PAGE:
Gary Liddle was praised for attempting to stop prisoner William Williams after he escaped custody, stole a Ford Fiesta and tore through Holyrood Park last year.
The 30-year-old, from Tollcross, was knocked unconscious during the incident in May.
The escape sparked a police pursuit across the Capital before Williams crashed into a bollard and flipped the vehicle on to its roof in Leith.
As the Evening News later revealed, the 27-year-old had a string of convictions for high-speed pursuits and violence and was jailed for five years.
Speaking about his ordeal for the first time, Mr Liddle said he tried to prevent Williams from making off after stopping a young woman in Holyrood Park.
He said: “I was right behind him when he managed to get a woman to stop her car. He jumped into the passenger seat and I yelled at her to get out, which she did.
“I was half in the door trying to grab the keys when he hit the accelerator and I was dragged under the back wheels.
“I woke up in the hospital recovery room covered from head to toe in bruises and cuts, but I still don’t know how I escaped more serious injury.”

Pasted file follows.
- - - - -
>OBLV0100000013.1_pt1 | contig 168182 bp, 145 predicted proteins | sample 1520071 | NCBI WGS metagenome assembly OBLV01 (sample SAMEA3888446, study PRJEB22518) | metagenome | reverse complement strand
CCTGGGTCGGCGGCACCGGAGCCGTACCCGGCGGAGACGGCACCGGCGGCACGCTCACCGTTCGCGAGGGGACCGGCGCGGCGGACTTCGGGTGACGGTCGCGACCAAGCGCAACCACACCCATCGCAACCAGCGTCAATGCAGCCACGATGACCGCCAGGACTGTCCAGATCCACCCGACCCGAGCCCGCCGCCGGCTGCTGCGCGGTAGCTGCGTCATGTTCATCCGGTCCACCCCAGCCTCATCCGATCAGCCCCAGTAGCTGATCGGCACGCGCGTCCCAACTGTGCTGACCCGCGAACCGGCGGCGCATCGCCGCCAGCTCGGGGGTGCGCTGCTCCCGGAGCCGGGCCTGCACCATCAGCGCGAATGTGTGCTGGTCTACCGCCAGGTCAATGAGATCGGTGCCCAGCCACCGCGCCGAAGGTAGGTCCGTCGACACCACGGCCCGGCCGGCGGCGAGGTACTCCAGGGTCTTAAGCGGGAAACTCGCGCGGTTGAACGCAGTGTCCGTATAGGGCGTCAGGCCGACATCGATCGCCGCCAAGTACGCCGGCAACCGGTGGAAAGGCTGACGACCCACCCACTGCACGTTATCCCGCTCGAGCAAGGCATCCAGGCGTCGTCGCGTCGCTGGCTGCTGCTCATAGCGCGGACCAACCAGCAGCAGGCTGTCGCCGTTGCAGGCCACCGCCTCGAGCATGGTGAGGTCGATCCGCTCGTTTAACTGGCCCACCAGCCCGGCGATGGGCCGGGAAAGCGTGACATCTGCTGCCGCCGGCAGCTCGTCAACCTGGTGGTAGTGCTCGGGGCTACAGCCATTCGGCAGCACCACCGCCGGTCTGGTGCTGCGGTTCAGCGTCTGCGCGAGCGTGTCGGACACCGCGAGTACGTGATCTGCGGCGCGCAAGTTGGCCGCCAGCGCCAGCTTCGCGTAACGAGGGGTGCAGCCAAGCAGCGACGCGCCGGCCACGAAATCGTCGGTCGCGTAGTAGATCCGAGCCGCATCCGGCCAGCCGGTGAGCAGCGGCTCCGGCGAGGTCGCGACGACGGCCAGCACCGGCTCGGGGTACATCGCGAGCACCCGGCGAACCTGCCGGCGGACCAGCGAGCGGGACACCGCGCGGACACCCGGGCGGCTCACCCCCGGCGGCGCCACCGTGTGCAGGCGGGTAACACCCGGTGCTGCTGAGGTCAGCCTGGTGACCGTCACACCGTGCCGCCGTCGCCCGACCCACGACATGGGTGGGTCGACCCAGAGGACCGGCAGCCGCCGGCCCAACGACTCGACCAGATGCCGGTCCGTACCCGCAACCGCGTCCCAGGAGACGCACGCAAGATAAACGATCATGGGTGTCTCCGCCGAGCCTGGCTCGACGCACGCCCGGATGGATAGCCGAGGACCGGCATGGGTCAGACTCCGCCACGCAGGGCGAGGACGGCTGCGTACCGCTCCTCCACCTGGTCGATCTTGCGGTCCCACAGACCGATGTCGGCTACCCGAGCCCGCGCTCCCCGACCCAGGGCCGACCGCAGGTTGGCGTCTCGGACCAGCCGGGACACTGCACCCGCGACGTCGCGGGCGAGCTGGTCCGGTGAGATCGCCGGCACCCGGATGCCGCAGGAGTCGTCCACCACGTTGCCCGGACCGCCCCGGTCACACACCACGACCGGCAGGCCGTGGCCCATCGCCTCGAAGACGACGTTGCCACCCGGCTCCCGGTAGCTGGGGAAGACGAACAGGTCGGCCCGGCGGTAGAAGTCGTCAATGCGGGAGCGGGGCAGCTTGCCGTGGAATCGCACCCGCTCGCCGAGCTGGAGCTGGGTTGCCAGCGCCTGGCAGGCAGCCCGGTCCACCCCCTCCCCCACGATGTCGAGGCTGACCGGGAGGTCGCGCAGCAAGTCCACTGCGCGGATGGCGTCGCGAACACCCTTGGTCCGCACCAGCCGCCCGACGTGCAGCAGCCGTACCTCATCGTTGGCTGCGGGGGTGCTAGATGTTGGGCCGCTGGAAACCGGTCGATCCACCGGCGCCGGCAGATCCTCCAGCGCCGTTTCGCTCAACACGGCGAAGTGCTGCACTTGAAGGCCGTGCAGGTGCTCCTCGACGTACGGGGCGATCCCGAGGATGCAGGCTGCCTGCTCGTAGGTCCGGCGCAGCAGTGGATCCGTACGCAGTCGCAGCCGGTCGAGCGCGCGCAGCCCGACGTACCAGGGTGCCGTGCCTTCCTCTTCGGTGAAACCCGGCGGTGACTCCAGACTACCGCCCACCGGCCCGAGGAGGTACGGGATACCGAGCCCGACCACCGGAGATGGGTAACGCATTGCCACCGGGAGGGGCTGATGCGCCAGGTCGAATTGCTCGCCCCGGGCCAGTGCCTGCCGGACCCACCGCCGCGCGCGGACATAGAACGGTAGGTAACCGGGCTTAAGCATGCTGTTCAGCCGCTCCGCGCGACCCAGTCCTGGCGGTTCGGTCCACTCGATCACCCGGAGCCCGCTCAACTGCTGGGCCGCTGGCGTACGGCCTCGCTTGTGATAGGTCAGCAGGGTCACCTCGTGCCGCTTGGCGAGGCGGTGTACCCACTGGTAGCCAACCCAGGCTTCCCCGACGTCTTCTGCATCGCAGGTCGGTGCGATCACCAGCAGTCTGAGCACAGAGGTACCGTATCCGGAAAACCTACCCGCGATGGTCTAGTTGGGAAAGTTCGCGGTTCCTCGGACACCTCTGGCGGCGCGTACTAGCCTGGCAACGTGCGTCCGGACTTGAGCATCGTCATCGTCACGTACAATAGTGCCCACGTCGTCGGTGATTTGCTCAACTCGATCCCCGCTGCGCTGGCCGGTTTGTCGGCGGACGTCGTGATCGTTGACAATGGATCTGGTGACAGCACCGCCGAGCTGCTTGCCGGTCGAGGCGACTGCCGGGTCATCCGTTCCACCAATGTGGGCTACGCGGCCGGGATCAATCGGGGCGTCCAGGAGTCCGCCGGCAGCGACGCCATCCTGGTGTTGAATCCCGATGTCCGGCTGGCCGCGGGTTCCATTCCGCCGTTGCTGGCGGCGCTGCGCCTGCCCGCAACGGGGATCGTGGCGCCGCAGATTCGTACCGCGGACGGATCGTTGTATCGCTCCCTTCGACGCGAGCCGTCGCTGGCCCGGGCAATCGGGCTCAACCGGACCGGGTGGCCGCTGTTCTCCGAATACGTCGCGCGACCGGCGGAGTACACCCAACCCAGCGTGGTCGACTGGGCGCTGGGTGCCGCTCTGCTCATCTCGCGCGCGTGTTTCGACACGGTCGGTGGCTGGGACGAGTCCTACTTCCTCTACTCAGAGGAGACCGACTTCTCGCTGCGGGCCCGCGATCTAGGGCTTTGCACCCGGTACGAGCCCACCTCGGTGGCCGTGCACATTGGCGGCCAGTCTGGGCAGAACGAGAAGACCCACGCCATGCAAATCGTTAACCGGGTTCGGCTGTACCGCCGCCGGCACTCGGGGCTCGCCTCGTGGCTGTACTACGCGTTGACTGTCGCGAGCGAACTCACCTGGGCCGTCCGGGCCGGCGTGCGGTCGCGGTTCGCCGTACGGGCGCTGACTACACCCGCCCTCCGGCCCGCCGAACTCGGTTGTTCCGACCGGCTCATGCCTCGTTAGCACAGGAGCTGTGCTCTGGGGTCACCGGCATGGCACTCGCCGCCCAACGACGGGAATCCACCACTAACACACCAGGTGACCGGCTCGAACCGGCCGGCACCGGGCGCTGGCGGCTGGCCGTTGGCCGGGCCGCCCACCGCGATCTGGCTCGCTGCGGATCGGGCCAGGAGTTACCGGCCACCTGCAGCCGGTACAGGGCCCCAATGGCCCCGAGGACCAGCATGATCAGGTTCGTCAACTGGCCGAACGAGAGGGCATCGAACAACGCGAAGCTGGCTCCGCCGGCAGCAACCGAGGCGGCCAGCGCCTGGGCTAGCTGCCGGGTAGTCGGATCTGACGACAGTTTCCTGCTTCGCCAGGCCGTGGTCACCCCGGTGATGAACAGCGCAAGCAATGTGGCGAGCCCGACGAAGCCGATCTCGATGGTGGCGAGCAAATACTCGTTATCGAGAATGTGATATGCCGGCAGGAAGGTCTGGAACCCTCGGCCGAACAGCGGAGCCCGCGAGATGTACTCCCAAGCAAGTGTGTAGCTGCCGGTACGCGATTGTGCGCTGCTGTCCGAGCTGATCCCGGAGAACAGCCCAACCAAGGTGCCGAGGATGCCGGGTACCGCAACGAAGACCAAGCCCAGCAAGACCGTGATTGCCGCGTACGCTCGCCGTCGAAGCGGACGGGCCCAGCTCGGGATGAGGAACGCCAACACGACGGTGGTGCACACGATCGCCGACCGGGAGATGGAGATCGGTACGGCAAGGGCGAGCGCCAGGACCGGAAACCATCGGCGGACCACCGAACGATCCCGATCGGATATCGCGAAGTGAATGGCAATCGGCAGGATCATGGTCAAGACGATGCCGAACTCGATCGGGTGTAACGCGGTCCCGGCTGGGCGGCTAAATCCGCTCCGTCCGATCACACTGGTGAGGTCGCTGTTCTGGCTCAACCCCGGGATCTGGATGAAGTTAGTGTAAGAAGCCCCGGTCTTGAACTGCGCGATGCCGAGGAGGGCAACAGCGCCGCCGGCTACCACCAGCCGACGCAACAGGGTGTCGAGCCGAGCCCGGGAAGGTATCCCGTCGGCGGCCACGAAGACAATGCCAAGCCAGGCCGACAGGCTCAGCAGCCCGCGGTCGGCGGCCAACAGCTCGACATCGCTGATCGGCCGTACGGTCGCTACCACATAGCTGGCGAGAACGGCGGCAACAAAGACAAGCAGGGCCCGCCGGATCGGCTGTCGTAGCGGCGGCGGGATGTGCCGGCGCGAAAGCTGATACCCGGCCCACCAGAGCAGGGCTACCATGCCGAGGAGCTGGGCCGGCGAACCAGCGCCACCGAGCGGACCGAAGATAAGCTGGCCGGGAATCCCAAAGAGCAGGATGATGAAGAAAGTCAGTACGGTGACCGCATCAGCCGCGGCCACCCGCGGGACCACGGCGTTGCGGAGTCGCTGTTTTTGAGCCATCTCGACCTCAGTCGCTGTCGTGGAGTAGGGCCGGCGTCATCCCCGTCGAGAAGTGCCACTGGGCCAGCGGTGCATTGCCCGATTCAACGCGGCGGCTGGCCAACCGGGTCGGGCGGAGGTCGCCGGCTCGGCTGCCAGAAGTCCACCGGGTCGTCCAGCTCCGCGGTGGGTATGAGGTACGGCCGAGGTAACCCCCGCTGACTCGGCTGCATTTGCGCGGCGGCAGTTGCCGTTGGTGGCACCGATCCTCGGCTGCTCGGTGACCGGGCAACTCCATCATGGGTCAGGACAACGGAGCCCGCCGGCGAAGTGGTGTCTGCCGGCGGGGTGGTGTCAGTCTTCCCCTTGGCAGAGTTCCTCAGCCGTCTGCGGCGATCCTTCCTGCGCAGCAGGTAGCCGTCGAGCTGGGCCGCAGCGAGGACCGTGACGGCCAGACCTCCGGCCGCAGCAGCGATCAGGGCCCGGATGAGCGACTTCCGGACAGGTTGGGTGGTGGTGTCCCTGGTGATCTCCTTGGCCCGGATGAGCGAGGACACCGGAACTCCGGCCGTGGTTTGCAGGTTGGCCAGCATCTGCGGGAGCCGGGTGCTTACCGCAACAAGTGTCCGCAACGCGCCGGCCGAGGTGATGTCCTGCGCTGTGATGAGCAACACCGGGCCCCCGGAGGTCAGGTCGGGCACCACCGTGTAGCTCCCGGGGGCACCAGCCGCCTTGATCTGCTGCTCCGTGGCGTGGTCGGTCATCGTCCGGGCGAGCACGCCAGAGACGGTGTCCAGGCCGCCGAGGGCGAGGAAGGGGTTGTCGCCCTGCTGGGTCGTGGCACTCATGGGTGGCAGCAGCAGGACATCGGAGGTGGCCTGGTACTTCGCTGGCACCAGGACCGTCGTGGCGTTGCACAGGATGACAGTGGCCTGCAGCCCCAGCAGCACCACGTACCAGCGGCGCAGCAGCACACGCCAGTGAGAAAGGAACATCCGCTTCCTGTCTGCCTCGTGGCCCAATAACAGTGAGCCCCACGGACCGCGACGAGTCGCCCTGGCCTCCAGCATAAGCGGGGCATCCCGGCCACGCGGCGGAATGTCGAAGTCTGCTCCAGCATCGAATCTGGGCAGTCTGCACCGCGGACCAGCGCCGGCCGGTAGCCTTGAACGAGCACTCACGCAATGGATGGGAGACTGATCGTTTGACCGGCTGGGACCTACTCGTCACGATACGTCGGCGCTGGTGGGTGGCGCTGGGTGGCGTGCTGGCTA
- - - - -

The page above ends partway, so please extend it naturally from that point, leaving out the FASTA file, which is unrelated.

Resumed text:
Alongside Mr Liddle was colleague Kevin McDonagh, 40, from Fauldhouse, West Lothian, who prevented the former boyfriend of murdered Samantha Wright from setting fire to her killer as he left the High Court last May.
Last month Alistair Gibb, 32, was jailed for three years after pleading guilty to endangering the lives of Robert Chalmers and the two Reliance officers.
Mr McDonagh was waiting inside his van as a colleague brought Chalmers out of the court. Gibb doused Chalmers with petrol then tried to barge his way on to the van.
Recalling the drama, Mr McDonagh said: “My colleague yelled that he had a lighter. The adrenalin and the training kicked in and I wrestled him off the van before he could use the lighter.”
“With the amount of petrol he had splashed about I have no doubt there would have been at least three fatalities.”
Reliance presented the awards to its officers after its seven-year prisoner transfer contract came to an end.
Reliance’s associate director Campbell O’Connell said: “These officers showed real courage and disregard for their own personal safety in dealing with dangerous situations.
“They are a credit to themselves and to Reliance